On Wikipedia, there is a snippet that reads:

The Hongwu Emperor flayed many servants, officials and rebels.[5][6] In 1396 he ordered the flaying of 5000 women.[7]

The problem is that the second sentence is the only information I can find about such an episode; the single citation is to a Chinese book:

陈学霖(2001). 史林漫识. China Friendship Publishing Company.

I don't have access to this book (by Hok-lam Chan), and the only English results online go right back to the reference on flaying, so none explain why the execution was performed. Although the lack of references suggests this may be a hoax, it is not out-of-character, as Hongwu and his successor Yongle were both noted for paranoia and cruelty, with the latter torturing 2800 ladies-in-waiting to death.

Can someone with access to the sources check whether this really did happen, and if so what the reason was?

  • 1
    Sorry for my English but what meaning of the verb "flay" is meant? Removing the skin or flagellation?
    – Anixx
    Commented Apr 14, 2015 at 5:22
  • 2
    @Anixx Removing the skin.
    – Semaphore
    Commented Apr 14, 2015 at 5:45
  • @Anixx - Both, actually - depends on the context :). Flagellation is a very frequent method of achieving that result, therefore people frequently use the term " flay" specifically to refer to whipping until skin is removed (it's the third of 3 meanings in thesaurus). But the original meaning is any skin removal, by any method.
    – DVK
    Commented Apr 14, 2015 at 10:48
  • Is the evidence for Yongle torturing to death 2800 ladies better than for Hongwu and his 5000? Commented Apr 14, 2015 at 19:02
  • @FelixGoldberg It's worse. That figure is only found in the Korean The True Record of the Joseon Dynasty.
    – Semaphore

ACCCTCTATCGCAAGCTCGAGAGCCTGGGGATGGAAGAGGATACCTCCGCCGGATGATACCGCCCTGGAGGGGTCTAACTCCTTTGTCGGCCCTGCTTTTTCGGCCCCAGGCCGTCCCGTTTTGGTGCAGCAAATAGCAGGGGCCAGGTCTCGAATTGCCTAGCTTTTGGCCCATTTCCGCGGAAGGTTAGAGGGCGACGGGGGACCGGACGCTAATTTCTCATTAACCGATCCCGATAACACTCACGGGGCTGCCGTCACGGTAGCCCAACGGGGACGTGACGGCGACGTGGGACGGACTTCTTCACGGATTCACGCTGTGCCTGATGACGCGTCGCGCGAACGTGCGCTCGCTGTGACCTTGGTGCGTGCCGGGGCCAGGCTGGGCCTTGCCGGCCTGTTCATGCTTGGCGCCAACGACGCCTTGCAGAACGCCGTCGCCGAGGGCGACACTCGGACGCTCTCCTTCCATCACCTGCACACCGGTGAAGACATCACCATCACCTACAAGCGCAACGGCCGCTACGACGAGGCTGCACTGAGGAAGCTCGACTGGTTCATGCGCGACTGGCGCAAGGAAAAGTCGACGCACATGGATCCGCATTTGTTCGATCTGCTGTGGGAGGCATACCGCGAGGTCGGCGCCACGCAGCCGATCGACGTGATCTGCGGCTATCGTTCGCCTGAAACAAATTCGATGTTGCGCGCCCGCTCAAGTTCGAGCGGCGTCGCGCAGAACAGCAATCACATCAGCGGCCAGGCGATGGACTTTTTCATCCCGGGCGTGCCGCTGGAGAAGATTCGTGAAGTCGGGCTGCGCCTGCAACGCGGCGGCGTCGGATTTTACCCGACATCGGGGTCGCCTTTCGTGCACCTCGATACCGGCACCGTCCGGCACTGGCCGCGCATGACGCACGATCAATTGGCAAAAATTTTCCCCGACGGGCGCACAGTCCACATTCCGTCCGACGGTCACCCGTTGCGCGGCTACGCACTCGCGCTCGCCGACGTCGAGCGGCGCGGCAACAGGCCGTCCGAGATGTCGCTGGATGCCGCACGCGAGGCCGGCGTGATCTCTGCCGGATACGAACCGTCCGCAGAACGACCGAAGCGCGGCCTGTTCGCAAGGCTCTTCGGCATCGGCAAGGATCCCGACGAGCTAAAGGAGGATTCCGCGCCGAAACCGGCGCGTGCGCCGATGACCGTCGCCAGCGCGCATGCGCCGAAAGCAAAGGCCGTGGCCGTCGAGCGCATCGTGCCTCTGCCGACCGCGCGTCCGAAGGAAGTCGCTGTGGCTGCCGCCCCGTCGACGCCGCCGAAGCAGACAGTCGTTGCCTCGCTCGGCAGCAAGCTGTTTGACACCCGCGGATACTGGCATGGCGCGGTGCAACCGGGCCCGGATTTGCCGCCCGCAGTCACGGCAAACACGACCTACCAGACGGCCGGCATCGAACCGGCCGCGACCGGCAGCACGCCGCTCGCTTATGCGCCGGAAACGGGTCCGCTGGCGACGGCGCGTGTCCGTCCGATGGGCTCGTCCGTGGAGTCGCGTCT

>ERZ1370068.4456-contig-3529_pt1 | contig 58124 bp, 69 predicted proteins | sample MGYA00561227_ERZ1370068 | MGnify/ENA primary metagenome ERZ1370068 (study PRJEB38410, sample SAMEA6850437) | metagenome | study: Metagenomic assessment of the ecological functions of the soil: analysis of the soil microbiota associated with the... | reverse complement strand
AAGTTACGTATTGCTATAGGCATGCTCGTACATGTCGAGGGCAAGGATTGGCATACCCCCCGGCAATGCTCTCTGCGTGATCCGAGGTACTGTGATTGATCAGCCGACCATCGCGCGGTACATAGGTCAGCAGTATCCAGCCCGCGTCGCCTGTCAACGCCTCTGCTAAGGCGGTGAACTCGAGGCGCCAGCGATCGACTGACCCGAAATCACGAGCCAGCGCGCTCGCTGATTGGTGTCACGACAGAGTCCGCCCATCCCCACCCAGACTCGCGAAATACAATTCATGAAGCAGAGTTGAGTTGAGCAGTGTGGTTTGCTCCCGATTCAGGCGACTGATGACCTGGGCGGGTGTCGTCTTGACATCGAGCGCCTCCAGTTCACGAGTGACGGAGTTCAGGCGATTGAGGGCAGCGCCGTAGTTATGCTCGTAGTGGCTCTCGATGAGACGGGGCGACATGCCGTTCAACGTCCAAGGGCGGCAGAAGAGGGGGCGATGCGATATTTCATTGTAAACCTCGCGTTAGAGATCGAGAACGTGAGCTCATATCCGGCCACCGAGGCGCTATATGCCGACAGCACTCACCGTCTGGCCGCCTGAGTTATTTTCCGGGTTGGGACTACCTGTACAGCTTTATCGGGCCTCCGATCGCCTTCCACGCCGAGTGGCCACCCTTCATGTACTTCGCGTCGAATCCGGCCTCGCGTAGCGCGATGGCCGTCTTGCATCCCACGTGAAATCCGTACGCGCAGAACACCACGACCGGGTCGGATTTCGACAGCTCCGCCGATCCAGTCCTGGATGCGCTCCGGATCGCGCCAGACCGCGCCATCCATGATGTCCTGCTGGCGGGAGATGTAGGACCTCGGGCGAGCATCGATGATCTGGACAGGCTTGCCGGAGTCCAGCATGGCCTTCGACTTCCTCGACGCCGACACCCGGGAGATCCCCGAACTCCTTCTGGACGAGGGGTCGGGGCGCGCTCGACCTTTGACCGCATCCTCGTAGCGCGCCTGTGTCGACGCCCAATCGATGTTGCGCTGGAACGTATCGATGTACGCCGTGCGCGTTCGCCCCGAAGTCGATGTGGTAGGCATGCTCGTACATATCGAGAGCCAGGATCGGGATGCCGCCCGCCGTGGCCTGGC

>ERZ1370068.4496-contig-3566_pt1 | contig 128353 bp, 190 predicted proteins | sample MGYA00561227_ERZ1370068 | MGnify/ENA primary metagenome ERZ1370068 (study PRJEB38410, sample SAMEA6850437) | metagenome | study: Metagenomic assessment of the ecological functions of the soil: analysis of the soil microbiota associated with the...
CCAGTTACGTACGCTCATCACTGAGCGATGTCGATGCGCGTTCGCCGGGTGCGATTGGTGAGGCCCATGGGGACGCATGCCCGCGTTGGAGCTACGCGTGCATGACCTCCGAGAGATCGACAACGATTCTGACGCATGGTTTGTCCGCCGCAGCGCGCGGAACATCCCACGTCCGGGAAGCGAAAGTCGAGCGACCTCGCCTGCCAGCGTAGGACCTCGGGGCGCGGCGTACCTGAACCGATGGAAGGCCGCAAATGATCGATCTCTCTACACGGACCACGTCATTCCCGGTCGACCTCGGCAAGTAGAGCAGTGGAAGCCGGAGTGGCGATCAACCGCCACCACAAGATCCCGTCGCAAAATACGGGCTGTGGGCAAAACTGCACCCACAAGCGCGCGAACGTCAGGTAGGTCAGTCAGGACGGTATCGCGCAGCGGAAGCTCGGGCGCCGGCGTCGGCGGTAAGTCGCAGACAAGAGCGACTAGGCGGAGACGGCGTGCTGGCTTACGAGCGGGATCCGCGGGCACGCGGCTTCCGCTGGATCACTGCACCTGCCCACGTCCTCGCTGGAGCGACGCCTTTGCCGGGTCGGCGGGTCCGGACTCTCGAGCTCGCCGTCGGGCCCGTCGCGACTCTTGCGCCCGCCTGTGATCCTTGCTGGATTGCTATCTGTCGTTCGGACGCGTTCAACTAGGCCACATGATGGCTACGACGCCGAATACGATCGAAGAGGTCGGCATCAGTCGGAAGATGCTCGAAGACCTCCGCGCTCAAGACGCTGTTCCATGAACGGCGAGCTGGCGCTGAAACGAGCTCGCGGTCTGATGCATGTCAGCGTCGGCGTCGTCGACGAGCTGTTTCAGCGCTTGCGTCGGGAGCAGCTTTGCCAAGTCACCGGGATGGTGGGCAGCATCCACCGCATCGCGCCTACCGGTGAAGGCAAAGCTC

Commented Apr 14, 2015 at 23:06

1 Answer 1


The claim is sourced from 明興野記, lit. Unofficial Records of the Rise of Ming, by the contemporary Yu Ben. It was originally titled 紀事錄, lit. Chronicles, but a certain Zhang Da Tong later changed it because it wasn't fancy enough. Zhang also inserted some editorialising, especially to defend the emperor, as well as an abstract introducing Yu's work as "credible".

Yu Ben was a veteran from Emperor Hongwu's campaigns to overthrow the Mongols. He joined the future Hongwu Emperor's body guard unit in 1357, and fought under various commanders for the next forty odd years. Consequently, Yu's work is valued as an uncensored first-hand account of the Ming Dynasty's founding.

In this case, Yu reports that the Hongwu Emperor suspected his palace staff of unauthorised liaisons. Therefore, in a characteristic display of paranoia and brutality, he ordered the flaying of more than 5,000 palace servant girls and those eunuchs who were supposed to watch the gates.


His majesty suspected them of liaisons with outsiders, so he ordered over 5,000 women be flayed, stuffed with straws, and put on display. The eunuch gatekeepers met the same fate.

As far as I can tell, there seems to be no other source to corroborate Yu's account. However, his writing is generally considered credible, and this is completely in character for the emperor.

  • What do you mean with "liasons" here?
    – o0'.
    Commented Apr 14, 2015 at 7:34
  • 5
    @Lohoris They had contact with the outside world. It's not absolutely clear what kind of contact, but in the culture of 男女授受不親 it was kind of presumed to be sexually scandalous.
    – Semaphore
    Commented Apr 14, 2015 at 8:08
  • 1
    @RobertGrant I'm not sure why you think it's incorrect, but you are being a tad over sensitive if you're serious about that "agenda". I don't know who you mean by "we", but if you think this medieval Confucian soldier-scholar was writing with an "anti-patriarchy" agenda then all I can say is you are not even wrong.
    – Semaphore
    Commented Apr 14, 2015 at 14:37
  • 2
    @Semaphore - totally off-topic but thanks for the link to Rational Wiki - fascinating! Sorry 5000 servant girls had to be flayed for me to get there!
    – TheHonRose
    Commented Apr 15, 2015 at 0:22
  • 1
    @Lohoris: "Liaisons" in this context refers to "dating."
    – Tom Au
    Commented Apr 15, 2015 at 1:04

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